Within the lines of indignation are autobiographical notes, or tones, that parade the ideals of Ginsberg (Lee 367-389). Like “On the Road,” “Howl” put forth Allen’s lifestyle, and that of some of his colleagues, on display. Neal Cassidy, who is mentioned in line 48 as whoring through Colorado, is presented as a beautiful youth lying with many strange women in various places. So, not only was exuberant and unapologetic homosexuality being condoned, but wild heterosexuality as well. When we consider the attitudes of se in America, before the sexual revolution, the notion of “free love” was highly obscene. In the passage concerning Cassidy, “cocksman” and “whoring” are as foul as the language gets. However, it is not necessarily the words that are used that displays the obscenity, it’s the advocacy for the lifestyle that is in direct opposition to the status quo that incites the rage of the thought police.
The F.C.C. has had an interesting relationship with Ginsberg and “Howl”. The F.C.C. has occasionally silenced “Howl” (Ginsberg, et al 3-10) for its obscenities and crass language. Shortly after its publication in 1957, “Howl” was being confiscated by U.S. Customs officials and was tried for its obscenity. The American Civil Liberties Union, as well as several literary experts, testified to the merit of the work as a whole. The courts ruled in the favor of Ginsberg citing that the work had “redeeming social importance” (Cohen 3).
Despite the court’s ruling, threats and fears of lawsuits regarding performances or reading of “Howl” still persist. As recently as 1988, thirty-two years after its conception, the Pacific Radio Network declined to air Ginsberg performing his work in light of rulings by the F.C.C concerning indecent language .Rather than risk litigation, the radio stations aired an interview with the author called “Why He Can’t Broadcast ‘Howl’” (Yarrow 22).
The fear of legal action, as well as the money it would cost to fight said legal action, effectively censored the poet. This very tactic used by the F.C.C. was used again in 2006. After several fines levied against CBS and Fox for Super Bowl breast exposure and curse words, Ginsberg was economically silenced. The radio stations could not risk the hundreds of thousands of dollars in penalties that could be accrued by airing this work of social importance (Cohen 3).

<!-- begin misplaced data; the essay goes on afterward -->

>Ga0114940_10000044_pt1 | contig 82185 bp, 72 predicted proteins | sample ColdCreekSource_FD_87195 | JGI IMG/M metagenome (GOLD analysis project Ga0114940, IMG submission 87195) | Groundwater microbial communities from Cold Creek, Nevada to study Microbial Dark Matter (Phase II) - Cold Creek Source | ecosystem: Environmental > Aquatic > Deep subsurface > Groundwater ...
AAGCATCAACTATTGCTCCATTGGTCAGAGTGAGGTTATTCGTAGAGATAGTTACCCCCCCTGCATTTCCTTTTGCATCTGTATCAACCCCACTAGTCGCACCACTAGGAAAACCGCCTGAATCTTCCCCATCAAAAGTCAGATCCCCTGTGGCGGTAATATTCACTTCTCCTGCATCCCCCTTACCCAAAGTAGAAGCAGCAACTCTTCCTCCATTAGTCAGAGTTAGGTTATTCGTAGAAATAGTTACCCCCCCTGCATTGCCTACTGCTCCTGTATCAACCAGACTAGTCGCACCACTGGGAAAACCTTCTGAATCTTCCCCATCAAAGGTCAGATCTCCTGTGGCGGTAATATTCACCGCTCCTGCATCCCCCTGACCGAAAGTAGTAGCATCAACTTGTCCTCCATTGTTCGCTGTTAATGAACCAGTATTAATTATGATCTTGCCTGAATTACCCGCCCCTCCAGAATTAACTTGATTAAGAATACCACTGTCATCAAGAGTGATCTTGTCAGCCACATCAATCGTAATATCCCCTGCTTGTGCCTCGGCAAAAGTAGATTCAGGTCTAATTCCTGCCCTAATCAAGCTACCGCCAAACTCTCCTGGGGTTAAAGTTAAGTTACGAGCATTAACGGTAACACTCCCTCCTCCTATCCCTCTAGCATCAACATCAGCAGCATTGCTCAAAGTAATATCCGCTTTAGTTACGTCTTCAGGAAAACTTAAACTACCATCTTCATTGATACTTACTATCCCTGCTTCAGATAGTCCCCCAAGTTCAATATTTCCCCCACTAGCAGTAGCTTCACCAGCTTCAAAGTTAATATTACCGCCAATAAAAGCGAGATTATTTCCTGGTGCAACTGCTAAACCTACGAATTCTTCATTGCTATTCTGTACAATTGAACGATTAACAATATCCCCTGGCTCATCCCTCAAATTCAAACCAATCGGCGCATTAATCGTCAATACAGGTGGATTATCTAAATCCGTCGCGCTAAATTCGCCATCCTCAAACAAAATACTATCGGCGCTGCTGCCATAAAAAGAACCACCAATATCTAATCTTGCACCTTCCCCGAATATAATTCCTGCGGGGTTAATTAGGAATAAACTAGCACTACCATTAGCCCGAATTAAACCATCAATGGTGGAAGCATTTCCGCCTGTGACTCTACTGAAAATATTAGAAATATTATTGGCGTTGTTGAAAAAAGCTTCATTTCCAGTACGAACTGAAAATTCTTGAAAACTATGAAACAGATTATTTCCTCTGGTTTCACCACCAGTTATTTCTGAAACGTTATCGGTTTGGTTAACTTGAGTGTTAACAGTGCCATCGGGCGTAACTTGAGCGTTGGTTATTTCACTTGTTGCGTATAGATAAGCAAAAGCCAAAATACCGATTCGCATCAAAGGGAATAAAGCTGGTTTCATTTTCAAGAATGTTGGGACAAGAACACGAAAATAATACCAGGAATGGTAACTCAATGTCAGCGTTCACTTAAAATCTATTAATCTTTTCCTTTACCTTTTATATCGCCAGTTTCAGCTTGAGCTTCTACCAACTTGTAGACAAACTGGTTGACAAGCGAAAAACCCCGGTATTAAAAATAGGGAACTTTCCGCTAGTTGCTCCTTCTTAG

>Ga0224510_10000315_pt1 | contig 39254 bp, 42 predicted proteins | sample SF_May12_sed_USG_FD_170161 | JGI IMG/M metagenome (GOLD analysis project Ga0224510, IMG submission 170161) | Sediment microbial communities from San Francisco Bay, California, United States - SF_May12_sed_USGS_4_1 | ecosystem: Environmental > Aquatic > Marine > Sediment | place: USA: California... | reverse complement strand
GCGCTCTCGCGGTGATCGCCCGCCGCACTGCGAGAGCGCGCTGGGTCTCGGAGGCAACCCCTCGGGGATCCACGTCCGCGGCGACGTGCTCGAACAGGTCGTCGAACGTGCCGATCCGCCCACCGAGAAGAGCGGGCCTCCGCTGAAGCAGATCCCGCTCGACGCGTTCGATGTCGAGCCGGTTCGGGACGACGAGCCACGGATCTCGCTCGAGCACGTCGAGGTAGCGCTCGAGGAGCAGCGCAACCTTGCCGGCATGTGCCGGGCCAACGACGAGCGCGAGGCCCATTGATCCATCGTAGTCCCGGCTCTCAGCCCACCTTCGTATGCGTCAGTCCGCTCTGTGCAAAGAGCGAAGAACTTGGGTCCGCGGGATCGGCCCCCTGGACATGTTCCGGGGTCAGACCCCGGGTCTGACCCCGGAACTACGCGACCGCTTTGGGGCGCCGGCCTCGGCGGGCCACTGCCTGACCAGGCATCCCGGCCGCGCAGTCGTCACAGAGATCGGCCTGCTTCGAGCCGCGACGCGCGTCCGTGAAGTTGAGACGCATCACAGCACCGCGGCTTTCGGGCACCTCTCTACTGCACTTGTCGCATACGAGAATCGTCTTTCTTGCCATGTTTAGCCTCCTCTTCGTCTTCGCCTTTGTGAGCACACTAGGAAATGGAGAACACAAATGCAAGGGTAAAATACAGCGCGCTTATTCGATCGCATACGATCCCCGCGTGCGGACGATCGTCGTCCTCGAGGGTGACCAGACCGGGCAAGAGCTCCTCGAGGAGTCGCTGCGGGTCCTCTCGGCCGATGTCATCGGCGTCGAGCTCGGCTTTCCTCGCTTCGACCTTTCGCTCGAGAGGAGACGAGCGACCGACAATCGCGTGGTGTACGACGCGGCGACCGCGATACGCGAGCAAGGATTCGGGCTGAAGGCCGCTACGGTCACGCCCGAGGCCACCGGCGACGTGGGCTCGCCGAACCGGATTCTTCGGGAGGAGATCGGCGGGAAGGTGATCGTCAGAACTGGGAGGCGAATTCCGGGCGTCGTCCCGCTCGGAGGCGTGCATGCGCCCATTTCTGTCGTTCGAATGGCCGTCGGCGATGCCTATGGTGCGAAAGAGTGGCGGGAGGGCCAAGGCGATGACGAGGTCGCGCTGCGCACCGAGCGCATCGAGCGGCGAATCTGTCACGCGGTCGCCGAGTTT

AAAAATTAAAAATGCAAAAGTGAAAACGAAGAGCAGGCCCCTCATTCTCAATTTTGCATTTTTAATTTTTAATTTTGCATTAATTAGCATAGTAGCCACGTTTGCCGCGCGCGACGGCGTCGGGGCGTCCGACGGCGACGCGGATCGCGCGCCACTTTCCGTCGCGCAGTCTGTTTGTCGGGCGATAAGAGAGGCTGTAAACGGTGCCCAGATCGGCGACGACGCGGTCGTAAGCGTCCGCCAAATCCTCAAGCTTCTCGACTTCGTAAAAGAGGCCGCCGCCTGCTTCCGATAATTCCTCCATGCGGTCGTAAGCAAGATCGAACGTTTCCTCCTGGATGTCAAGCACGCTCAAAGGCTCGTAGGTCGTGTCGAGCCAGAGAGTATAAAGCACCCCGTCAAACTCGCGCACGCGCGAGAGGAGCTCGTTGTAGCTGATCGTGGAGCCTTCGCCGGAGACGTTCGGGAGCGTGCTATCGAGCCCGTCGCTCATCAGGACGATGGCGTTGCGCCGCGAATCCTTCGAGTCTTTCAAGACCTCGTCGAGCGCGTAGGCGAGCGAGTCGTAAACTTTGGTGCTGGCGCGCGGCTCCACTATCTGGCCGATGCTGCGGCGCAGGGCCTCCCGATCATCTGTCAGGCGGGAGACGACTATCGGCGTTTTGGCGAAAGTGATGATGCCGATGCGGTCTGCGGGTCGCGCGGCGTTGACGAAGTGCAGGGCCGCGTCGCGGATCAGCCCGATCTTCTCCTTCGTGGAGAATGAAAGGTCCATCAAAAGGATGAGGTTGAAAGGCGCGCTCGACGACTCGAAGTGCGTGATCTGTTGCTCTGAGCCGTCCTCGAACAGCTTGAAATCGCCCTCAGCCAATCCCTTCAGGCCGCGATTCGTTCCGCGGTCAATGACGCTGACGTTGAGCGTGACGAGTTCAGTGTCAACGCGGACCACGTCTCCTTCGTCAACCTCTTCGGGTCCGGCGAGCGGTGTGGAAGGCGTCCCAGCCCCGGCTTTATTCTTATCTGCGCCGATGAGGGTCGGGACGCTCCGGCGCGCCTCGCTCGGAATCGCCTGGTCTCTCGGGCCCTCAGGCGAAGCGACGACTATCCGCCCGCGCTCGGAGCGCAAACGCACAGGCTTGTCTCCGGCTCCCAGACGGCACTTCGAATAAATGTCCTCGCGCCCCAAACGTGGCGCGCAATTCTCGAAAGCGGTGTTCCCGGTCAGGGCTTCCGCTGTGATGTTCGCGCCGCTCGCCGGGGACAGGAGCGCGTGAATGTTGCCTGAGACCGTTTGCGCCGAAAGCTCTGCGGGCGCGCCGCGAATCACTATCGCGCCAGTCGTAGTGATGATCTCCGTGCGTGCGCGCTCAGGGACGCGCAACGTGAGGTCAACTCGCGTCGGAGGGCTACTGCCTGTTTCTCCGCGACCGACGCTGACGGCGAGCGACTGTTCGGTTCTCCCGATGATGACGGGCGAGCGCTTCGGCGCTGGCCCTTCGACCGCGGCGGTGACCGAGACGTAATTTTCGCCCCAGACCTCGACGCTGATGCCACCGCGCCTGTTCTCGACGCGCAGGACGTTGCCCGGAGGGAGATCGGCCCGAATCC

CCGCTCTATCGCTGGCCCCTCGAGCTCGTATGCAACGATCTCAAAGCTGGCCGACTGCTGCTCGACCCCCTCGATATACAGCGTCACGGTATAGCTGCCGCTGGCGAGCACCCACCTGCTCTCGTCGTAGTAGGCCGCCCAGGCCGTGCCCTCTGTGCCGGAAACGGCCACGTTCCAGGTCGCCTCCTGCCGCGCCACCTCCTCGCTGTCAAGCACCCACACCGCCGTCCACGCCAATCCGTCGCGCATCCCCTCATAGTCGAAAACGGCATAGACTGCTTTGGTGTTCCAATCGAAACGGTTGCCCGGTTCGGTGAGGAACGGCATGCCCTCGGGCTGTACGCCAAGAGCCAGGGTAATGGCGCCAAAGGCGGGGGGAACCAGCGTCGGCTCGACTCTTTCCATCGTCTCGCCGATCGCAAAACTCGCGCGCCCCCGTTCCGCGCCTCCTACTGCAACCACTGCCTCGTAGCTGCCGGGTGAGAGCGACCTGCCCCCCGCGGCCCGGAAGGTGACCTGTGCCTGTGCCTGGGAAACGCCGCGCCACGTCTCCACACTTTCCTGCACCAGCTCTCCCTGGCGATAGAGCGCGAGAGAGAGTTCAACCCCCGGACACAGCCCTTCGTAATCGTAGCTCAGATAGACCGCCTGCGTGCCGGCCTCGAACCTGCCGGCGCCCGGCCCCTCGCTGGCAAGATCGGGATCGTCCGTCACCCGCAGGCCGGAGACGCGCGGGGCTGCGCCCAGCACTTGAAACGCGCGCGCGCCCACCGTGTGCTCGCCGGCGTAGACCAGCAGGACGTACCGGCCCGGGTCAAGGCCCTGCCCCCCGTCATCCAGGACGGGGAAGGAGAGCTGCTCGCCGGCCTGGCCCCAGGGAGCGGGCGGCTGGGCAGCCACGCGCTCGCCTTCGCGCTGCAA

The fight against this censorship is also a testament to the importance of the obscenities used in “Howl”. This poem is a champion for our first amendment rights for freedom of speech. Without the bold, lascivious language, the poem would never have risen to prominence. The confrontation of Ginsberg’s words does not allow any person to hide from his challenge. “Howl” is instantly questioning our sensibilities as well as asserting its right to exist. This assertion gave many people from the alternative counterculture their right to exist.
The censure of Ginsberg is effectively a censure of a large section of an authentic American experience. The sensationalism of the obscenities in “Howl” keeps the poem relevant by constantly questioning the status quo. In modern American, with all of our apparent acceptance and tolerance of alternative lifestyles and personal choice, we still find that our sensibilities are not quite at ease with the bohemian leftist ideals advocated by Ginsberg and his ilk. This fact dictates that “Howl” will continue to be relevant as long as our social constructs fight against it. After all, isn’t the fight against these norms the reason Ginsberg felt the need to affirm his experiences and beliefs? Until the American person, poet or patriot can authentically express his or herself, “Howl”, and its obscenities, will be needed to fight for our rights.
Belasco, Susan, and Linck Johnson. The Bedford Anthology of American Literature. 1. 2. New York, NY: Bedford/st Martins, 2008. 1318-1327. Print.
Cohen, Patricia. “‘Howl’ In an Era That Fears Indecency.” New York Times 04 Oct. 2007: 3. Academic Search Premier. EBSCO. Web. 12 May 2010.
Ginsberg, Allen, et al. “From “The Poem That Changed America: ‘Howl’ Fifty Years Later.” American Poetry Review 35.2 (2006): 3-10. Academic Search Premier. EBSCO. Web. 12 May 2010.
Lee, Ben. “Howl” and Other Poems :Is There Old Left in These New Beats?.” American Literature 76.2 (2004): 367-389. Academic Search Premier. EBSCO. Web. 12 May 2010.
“obscene.” Def. 2c.Merriam-Webster Online Dictionary. 2010. Merriam-Webster Online.
10 May 2010 < http://www.merriam-webster.com/dictionary/obscene>
“vulgar.” Def. 1a and 3a.Merriam-Webster Online Dictionary. 2010. Merriam-Webster Online.
10 May 2010 < http://www.merriam-webster.com/dictionary/vulgar>
Yarrow, Andrew L.. “Allen Ginsberg’s ‘Howl’ In a New Controversy.” New York Times 06 Jan. 1988: 22. Academic Search Premier. EBSCO. Web. 12 May 2010.